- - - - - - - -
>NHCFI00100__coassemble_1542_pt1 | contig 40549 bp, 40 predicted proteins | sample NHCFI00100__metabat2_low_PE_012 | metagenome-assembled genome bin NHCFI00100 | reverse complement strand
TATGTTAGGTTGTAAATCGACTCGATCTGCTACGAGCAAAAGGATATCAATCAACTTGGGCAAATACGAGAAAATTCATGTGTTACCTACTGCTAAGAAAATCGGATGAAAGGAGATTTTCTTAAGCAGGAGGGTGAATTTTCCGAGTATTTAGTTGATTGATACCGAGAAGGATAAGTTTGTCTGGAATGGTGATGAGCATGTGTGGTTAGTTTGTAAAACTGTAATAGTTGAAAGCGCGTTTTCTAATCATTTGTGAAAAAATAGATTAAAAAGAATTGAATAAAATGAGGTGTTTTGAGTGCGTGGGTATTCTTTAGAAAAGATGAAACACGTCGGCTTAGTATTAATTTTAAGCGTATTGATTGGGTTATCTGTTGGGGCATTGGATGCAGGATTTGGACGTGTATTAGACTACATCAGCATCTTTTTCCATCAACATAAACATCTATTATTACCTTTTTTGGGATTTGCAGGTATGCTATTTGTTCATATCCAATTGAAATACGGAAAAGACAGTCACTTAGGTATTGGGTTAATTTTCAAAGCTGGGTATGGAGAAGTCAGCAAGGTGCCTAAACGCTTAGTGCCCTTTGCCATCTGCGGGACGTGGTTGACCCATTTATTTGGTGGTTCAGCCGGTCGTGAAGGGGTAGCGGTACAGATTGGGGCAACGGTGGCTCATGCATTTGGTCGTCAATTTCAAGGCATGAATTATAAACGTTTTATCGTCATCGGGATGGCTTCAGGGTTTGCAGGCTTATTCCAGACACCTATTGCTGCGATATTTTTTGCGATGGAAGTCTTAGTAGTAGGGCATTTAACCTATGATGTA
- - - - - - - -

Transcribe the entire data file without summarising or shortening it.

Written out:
>NHCFI00100__coassemble_1542_pt1 | contig 40549 bp, 40 predicted proteins | sample NHCFI00100__metabat2_low_PE_012 | metagenome-assembled genome bin NHCFI00100 | reverse complement strand
TATGTTAGGTTGTAAATCGACTCGATCTGCTACGAGCAAAAGGATATCAATCAACTTGGGCAAATACGAGAAAATTCATGTGTTACCTACTGCTAAGAAAATCGGATGAAAGGAGATTTTCTTAAGCAGGAGGGTGAATTTTCCGAGTATTTAGTTGATTGATACCGAGAAGGATAAGTTTGTCTGGAATGGTGATGAGCATGTGTGGTTAGTTTGTAAAACTGTAATAGTTGAAAGCGCGTTTTCTAATCATTTGTGAAAAAATAGATTAAAAAGAATTGAATAAAATGAGGTGTTTTGAGTGCGTGGGTATTCTTTAGAAAAGATGAAACACGTCGGCTTAGTATTAATTTTAAGCGTATTGATTGGGTTATCTGTTGGGGCATTGGATGCAGGATTTGGACGTGTATTAGACTACATCAGCATCTTTTTCCATCAACATAAACATCTATTATTACCTTTTTTGGGATTTGCAGGTATGCTATTTGTTCATATCCAATTGAAATACGGAAAAGACAGTCACTTAGGTATTGGGTTAATTTTCAAAGCTGGGTATGGAGAAGTCAGCAAGGTGCCTAAACGCTTAGTGCCCTTTGCCATCTGCGGGACGTGGTTGACCCATTTATTTGGTGGTTCAGCCGGTCGTGAAGGGGTAGCGGTACAGATTGGGGCAACGGTGGCTCATGCATTTGGTCGTCAATTTCAAGGCATGAATTATAAACGTTTTATCGTCATCGGGATGGCTTCAGGGTTTGCAGGCTTATTCCAGACACCTATTGCTGCGATATTTTTTGCGATGGAAGTCTTAGTAGTAGGGCATTTAACCTATGATGTA